boisterous bird songs punctuate
the humming traffic
This weekend’s prompt comes from Hello, Cheney, whose lapse in memory was a happy accident for us. This weekend we’re asking you to harken back to your grade school days and write a haiku. No word restrictions, just stick to the structure as defined below.
: an unrhymed verse form of Japanese origin having three lines containing usually five, seven, and five syllables respectively
– See more at: http://www.trifectawritingchallenge.com/#sthash.bDjqwhhu.dpuf
For years I saw him walk past our house with his mother. He was older than me but I never saw him by himself or go to school. Sometimes his siblings would walk along with him but his mother would always be there too.
Back then, the term used was ‘mongoloid’, a word that puzzled me. We knew nothing about the disorder, why it had that name or what the symptoms were. It wasn’t until I was in secondary school that I learned about the condition and its proper name.
We lived in a village on the outskirts of a small rural town. It was a place where religion and superstition lived hand in hand; where transgressions and gossip were as significant in people’s lives as their daily bread.
It was unusual then, for a disabled child to live at home rather than in an institution but his mother was determined to keep him with her despite the criticism and pressure from family and neighbours. She got on with her life, raising several children and doing the hard work that women in villages had to do. She learned to live with the stares, the whispers and the hurtful remarks. Eventually as the years passed, mother and son became a common sight and they were left alone.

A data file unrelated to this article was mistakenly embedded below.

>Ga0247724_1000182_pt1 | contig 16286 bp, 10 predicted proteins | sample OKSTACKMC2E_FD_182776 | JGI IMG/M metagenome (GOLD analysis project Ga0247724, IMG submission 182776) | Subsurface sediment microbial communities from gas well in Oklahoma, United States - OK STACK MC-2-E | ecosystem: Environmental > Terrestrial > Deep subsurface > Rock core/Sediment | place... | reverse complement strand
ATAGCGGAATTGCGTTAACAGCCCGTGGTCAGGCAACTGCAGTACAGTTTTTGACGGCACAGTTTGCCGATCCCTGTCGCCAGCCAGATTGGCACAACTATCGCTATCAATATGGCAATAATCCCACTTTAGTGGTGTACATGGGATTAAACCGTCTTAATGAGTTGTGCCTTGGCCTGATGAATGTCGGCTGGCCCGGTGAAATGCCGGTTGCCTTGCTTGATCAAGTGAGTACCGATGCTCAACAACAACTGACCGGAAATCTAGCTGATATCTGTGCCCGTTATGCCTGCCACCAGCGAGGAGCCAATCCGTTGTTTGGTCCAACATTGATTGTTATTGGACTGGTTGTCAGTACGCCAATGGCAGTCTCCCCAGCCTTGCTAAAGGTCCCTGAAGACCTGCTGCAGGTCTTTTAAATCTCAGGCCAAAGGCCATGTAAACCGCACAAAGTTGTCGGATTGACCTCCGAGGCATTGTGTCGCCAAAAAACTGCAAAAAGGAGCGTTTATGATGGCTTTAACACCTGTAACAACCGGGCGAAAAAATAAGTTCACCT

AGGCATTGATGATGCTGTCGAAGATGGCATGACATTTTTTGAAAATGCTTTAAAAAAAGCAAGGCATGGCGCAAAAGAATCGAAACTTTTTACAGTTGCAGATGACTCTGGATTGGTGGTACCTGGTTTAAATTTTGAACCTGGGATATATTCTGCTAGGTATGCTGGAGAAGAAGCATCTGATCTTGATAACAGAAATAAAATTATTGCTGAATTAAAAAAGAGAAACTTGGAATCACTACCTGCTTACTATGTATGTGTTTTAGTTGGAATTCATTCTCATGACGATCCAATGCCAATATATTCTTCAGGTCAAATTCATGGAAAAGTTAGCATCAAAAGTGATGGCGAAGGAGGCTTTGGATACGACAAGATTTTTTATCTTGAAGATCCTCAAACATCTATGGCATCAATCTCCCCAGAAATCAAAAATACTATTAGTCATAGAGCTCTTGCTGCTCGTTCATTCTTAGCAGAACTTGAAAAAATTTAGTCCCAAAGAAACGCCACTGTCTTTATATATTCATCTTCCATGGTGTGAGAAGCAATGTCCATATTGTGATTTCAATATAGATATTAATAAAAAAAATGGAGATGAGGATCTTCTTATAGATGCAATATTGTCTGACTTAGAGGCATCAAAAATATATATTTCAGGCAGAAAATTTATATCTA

In time his brothers and sisters left home and his father died. But still, as late as his forties, he and his mother would go for their walks. They always walked at the same pace; she dressed in black, old and hunched, slightly ahead; him close by, always at the same distance, always looking just ahead. I never saw them talk to each other but whenever they passed someone he would always say the same words “what time is it?’
I used to wonder what would happen to him if his mother died first but I learned some time ago that he was the first to go.
My visual response to today’s Daily Prompt:
Photographers, artists, poets: show us HAPHAZARD.
Roaring fires and mulled wine
Buds and chirping birds
Radiant green hues
Light and shadows
Explosion of colour
Anticipation of snow
This was written for this weekend’s Trifextra challenge.
This weekend’s prompt is to write 33 words exactly inspired by the following photo project by Eirik Solheim. Each slice of the photo compilation is a different day of the year, taken from the same location. – See more at:
I remember the trauma of losing my milk teeth. When the first one became loose my parents checked it regularly to see when it was ready to be pulled. When they deemed it ready, dad pulled it out. That was a very traumatic experience and after it I refused to let him touch my teeth.
My parents seemed to have a strong fear of me swallowing a tooth in my sleep and kept insisting on checking them.
Eventually we reached a compromise – a string would be attached around the tooth and then to a door handle – dad would pull the door and with that the tooth would come out. How that was different from my dad pulling it with his fingers I don’t know but somehow in my mind, it was better and that is how most of my teeth were pulled out.
Check out the Weekly Writing Challenge post.
* This memory was triggered by this weekend’s Trifextra prompt which was the word tooth.